As you looked around this evening, you may have noticed something else:  We are missing many people tonight.  I’m not referring to those members who have chosen to be in other congregations in order to worship with their family members, nor am I referring to those whose health does not permit them to be with us tonight.  (We keep them in our prayers.)  Rather I am thinking about those people who have left our congregation.  This year, in particular, we have experienced great loss:  Many of our members have moved out of town this year to live closer to their children – I think there’s a mini-Shaarey Zedek in Chicago this year! –, some have retired and moved away, and others, sadly, have passed away.  We miss them all.

This year I have officiated at or attended far too many funerals.  It is always my honor and privilege to be with families when they experience a loss, but this year it seems as if there have been many more than in the past.  Long-time members, former members, and the death of my own uncle last month – too, too many.  If I have counted correctly, we have had thirteen members or former members die since the last High Holy Days, including our beloved rabbi emeritus, Rabbi Morton Hoffman.  Each one of these people  is sorely missed by their families and by our congregation.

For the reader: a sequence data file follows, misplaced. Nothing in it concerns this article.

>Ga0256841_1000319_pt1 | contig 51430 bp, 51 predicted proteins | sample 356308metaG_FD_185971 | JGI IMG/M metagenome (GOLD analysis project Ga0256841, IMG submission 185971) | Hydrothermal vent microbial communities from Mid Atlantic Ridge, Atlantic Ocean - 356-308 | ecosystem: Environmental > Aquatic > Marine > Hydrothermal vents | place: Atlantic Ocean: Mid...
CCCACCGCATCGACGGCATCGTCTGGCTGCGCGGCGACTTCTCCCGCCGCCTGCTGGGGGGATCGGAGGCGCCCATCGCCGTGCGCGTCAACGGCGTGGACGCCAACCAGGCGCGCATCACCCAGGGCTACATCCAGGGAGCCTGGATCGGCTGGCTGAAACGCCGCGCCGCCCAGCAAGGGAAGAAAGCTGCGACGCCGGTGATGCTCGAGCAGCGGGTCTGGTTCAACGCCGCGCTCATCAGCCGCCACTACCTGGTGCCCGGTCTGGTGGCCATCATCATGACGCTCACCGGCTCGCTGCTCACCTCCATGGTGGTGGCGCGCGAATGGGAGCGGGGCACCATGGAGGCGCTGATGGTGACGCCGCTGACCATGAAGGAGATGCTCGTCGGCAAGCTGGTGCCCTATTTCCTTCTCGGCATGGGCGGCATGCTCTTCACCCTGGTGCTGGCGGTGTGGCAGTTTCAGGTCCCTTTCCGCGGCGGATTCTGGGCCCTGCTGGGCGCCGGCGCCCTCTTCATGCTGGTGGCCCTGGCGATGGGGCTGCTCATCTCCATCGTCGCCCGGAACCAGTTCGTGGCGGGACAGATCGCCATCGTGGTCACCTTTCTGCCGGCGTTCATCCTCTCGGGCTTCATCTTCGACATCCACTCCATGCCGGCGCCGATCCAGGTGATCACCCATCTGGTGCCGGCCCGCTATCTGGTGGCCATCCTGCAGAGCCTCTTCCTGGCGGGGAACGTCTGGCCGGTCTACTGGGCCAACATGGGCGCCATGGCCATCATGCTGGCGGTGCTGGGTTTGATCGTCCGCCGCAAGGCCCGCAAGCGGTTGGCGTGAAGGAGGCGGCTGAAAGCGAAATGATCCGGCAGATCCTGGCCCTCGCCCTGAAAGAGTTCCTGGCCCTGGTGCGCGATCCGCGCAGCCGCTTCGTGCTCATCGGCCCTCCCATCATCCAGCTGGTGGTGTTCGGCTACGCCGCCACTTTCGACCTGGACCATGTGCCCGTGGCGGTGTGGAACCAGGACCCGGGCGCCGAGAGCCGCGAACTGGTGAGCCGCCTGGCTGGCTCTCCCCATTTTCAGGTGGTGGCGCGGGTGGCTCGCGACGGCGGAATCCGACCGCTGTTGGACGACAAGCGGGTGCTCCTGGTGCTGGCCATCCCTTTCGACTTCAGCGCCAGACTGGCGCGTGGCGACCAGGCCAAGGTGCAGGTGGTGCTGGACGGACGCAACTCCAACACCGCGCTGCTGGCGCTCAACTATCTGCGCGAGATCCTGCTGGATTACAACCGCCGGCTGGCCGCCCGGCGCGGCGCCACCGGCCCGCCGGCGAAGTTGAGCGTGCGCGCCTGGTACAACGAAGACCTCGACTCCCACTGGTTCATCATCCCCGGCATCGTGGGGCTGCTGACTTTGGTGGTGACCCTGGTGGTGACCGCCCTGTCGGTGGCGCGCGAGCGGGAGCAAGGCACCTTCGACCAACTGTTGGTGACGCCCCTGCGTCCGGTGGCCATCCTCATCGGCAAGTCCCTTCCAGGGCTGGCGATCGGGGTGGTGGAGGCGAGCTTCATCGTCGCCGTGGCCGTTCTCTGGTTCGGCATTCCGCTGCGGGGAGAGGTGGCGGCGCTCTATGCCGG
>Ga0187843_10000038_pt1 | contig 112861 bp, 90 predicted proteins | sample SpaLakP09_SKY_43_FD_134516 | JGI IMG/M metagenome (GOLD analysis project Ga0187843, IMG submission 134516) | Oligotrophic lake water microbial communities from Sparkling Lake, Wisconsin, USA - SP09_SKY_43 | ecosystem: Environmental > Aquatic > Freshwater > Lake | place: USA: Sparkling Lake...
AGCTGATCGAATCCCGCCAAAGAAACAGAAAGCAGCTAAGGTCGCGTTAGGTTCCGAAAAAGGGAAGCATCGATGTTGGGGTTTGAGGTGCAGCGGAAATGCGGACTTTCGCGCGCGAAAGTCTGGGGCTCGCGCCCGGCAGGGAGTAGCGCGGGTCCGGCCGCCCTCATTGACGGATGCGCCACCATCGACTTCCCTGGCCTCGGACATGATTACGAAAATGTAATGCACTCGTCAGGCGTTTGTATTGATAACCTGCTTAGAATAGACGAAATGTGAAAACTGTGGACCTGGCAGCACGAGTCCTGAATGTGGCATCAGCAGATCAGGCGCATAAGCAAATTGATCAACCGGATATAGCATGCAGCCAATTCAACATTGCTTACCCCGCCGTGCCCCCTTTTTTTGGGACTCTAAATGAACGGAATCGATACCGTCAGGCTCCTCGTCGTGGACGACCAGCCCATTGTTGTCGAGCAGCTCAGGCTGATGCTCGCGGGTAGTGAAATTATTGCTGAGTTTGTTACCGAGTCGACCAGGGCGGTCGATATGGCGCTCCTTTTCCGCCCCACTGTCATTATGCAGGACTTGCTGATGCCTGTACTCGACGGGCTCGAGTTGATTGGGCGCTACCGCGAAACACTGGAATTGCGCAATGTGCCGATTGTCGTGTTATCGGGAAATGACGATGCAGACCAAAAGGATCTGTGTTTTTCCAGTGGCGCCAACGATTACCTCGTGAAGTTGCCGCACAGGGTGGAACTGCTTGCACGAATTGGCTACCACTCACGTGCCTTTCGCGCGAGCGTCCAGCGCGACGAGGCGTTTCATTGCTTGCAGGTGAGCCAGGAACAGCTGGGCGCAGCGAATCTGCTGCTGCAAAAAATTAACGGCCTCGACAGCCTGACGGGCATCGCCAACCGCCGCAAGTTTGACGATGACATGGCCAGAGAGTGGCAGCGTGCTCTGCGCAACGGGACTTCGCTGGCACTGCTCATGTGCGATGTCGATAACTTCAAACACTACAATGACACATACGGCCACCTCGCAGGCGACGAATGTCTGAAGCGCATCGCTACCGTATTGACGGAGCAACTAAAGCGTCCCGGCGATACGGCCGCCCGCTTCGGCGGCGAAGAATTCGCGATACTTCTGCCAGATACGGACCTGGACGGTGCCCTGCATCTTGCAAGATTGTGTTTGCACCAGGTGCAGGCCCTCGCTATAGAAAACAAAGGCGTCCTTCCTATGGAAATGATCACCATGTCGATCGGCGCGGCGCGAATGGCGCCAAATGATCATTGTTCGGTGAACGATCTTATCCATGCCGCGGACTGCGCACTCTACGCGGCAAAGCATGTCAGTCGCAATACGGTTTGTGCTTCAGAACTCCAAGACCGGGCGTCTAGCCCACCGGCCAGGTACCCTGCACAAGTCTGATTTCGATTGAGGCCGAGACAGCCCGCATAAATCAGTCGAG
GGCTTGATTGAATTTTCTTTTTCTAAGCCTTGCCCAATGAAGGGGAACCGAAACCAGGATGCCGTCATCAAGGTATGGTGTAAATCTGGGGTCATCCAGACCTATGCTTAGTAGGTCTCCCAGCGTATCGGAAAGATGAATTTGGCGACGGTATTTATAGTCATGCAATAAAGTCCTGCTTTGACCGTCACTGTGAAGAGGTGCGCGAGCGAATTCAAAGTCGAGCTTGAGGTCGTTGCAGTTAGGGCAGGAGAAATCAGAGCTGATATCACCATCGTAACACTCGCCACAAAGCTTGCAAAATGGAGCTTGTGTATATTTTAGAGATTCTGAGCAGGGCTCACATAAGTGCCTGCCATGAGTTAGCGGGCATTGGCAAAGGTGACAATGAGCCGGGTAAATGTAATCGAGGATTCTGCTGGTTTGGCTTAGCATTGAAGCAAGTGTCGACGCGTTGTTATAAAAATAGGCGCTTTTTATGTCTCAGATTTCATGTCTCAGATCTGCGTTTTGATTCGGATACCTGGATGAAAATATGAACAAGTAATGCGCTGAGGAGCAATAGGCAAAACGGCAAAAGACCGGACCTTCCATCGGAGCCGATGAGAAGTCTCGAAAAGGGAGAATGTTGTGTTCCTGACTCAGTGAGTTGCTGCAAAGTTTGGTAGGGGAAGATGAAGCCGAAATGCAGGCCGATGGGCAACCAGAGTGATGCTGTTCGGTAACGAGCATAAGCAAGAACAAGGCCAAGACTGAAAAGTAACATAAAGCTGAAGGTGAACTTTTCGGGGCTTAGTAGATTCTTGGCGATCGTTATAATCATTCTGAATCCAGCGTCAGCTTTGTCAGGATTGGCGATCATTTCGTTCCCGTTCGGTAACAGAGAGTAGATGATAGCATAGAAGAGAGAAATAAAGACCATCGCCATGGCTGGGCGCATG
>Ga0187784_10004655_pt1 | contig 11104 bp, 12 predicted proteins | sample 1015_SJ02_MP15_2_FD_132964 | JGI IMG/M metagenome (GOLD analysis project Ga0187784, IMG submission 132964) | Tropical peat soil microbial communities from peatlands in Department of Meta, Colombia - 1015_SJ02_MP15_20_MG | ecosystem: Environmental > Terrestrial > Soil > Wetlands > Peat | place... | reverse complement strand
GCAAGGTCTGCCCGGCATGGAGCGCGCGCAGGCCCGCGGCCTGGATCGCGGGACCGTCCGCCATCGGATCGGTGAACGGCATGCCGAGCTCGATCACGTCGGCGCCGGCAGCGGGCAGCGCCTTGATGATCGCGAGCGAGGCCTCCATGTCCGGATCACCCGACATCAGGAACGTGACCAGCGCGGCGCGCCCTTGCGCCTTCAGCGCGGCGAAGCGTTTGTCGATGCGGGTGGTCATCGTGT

As you can imagine, in light of all of these deaths, I have written and delivered many eulogies this year.  I have also heard several eulogies delivered by family members and colleagues.  Last month, Betty Krohngold delivered a brief but beautiful eulogy for her husband Jacob. With her permission, I want to tell you what she said.  (These are my words, not hers.)  Betty told us at Jacob’s funeral that she had no plans to ever marry again after losing her beloved Bob several years prior to meeting Jacob.  But Betty was put in touch with Jacob, a recent widower.  After meeting him, she had several of her friends in Detroit (where Jacob was living at the time), check him out.  Each of her friends reported back that Jacob was a kind man.  Kindness was all that Betty wanted and so after a period of dating, Betty and Jacob were married.  They were blessed with 27 years of married life.